Wednesday, February 17, 2016
A couple adopts a teenage girl, but they realize they can’t care for her complex needs. So the parents turn to the internet to find a new caregiver for the minor. After meeting a couple on Facebook, they sign over their custodial rights and a second adoption effectively takes place without any oversight or vetting by child protective agencies, courts or attorneys.
It’s a process known as “re-homing,” and a group of New Hampshire officials is now seeking to ban it in the state.
No one knows exactly how many of these unregulated child custody transfers take place each year. But using vital statistics, the state Division for Children Youth & Families estimates at least nine unregulated custody transfers have taken place in New Hampshire over the last two years.
“I had no idea this was going on, and perhaps you didn’t either,” said state Sen. Martha Fuller Clark, prime sponsor on a bill that aims to ban “re-homing” in the state.
The Portsmouth Democrat testified Tuesday on the legislation at a public hearing before the Senate Judiciary Committee. “We’re seeing more cases emerging every day,” she said.
The issue has come under national scrutiny since Reuters published an investigation in 2013 that uncovered an underground online network in which parents looked for new homes for children they regretted adopting.
In one case, the news organization found a Wisconsin mother who signed over guardianship of her 16-year-old adopted daughter to an Illinois couple she found on the internet. The new parents had previously lost two biological kids to child welfare authorities, Reuters found.
The term “re-homing” draws its name from the process of passing an unwanted pet to another owner. Officials call it “unregulated child custody transfers.”
No matter the name, the state doesn’t have a policy in place to prevent this specific practice, Fuller Clark said.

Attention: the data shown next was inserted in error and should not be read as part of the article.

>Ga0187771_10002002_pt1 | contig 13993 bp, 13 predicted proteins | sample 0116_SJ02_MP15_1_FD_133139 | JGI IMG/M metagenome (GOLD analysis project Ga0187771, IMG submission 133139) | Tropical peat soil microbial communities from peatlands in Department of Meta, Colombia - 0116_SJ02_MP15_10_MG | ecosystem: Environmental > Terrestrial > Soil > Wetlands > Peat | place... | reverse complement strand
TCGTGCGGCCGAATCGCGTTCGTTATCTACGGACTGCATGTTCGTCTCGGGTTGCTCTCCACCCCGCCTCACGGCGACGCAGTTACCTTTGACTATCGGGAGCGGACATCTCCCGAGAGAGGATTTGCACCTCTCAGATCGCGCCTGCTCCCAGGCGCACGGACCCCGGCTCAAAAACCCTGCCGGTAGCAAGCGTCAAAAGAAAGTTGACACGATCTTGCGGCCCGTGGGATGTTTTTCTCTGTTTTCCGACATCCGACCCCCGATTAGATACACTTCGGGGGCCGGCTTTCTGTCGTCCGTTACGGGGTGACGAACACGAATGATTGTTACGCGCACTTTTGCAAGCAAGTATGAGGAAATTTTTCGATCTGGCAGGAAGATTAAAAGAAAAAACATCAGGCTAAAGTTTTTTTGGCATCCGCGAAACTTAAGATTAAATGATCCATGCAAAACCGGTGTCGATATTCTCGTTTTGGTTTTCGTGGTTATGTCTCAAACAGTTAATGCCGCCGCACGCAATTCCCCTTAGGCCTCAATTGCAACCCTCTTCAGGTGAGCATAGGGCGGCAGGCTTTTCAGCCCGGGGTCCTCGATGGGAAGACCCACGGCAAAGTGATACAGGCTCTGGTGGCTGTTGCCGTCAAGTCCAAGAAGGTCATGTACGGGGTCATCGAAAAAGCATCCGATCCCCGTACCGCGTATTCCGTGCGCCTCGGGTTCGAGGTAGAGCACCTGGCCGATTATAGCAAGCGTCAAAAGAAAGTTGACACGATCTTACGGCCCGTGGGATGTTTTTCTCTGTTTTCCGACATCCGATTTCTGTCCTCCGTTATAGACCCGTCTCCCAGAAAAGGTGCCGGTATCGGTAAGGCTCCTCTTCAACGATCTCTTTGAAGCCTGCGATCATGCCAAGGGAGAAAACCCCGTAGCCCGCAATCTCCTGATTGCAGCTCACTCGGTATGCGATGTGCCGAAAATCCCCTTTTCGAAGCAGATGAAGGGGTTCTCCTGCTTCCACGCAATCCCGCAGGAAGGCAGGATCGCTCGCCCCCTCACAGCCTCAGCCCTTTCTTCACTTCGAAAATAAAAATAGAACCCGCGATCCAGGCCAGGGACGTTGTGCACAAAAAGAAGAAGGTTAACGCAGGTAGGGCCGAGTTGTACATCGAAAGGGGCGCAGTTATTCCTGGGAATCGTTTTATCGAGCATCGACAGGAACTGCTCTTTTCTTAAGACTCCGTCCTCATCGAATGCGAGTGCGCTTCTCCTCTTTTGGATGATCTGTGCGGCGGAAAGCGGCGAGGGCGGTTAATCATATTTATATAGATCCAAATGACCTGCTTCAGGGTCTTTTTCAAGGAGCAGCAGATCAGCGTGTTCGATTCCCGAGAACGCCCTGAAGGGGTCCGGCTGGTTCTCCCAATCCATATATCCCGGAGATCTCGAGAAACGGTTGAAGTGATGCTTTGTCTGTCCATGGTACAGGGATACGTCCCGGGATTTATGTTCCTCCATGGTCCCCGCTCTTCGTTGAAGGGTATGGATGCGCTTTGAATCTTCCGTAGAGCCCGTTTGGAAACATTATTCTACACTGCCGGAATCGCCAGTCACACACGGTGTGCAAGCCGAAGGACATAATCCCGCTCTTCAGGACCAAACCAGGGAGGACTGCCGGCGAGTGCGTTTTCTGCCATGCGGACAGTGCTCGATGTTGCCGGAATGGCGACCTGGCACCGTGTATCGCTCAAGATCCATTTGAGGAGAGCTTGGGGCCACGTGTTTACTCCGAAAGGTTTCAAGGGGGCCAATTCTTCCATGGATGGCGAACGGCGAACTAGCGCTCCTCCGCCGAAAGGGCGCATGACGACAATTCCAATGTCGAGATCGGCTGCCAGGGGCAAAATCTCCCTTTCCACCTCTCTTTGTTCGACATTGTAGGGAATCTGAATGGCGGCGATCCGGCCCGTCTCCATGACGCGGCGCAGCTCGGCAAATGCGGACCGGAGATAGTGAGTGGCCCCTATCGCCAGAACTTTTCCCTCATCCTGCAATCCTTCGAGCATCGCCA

Her bill would prohibit unauthorized adoption advertisements and block child custody transfers that don’t use state adoption procedures. DCYF supports the effort and no one testified against the legislation.
“I’ve met with parents who want to return the children they have adopted. It’s very, very difficult. It’s heart wrenching to hear their stories,” DCYF administrator Eileen Mullen told the committee Tuesday. “As an agency, we do what we can to provide quality post-adoption services. Unfortunately, sometimes parents do resort to putting their children on eBay.”
The division oversaw more than 100 adoptions last year. None were reversed, Mullen said.
In each adoption, the division conducts a background check of the family, ensures the home meets certain regulations, and educates the parents, among other safety checks. None of those steps is taken during a “re-homing” case, which doesn’t go through official channels.
A report from the U.S. Government Accountability Office found parents who adopt children with severe behavioral needs and have difficultly finding services to help them adjust could lead them to seek unregulated child transfers. At the national level, little is known about the prevalence of the transfers, the report found.
“Because they happen without any oversight, these transfers are difficult to track and no federal agency keeps statistics on their occurrence,” the GAO report said. “GAO’s observations of social media sites found that some parents have been using online forums to seek new homes for their adopted children.”
The issue of “re-homing” is reflective of a broad issue in adoption: that parents don’t get enough support or information about a child before and after adopting, said April Dinwoodie, chief executive of The Donaldson Adoption Institute Inc. in New York.
“Most of the time re-homing is when parents are really, really at their wits end. Most of the time they were set up to fail because they didn’t have all the information about a child’s behavior, or enough pre- or post-adoption services,” Dinwoodie said. “We’re looking a lot at the result of a much bigger problem around how adoption transacts in this country.”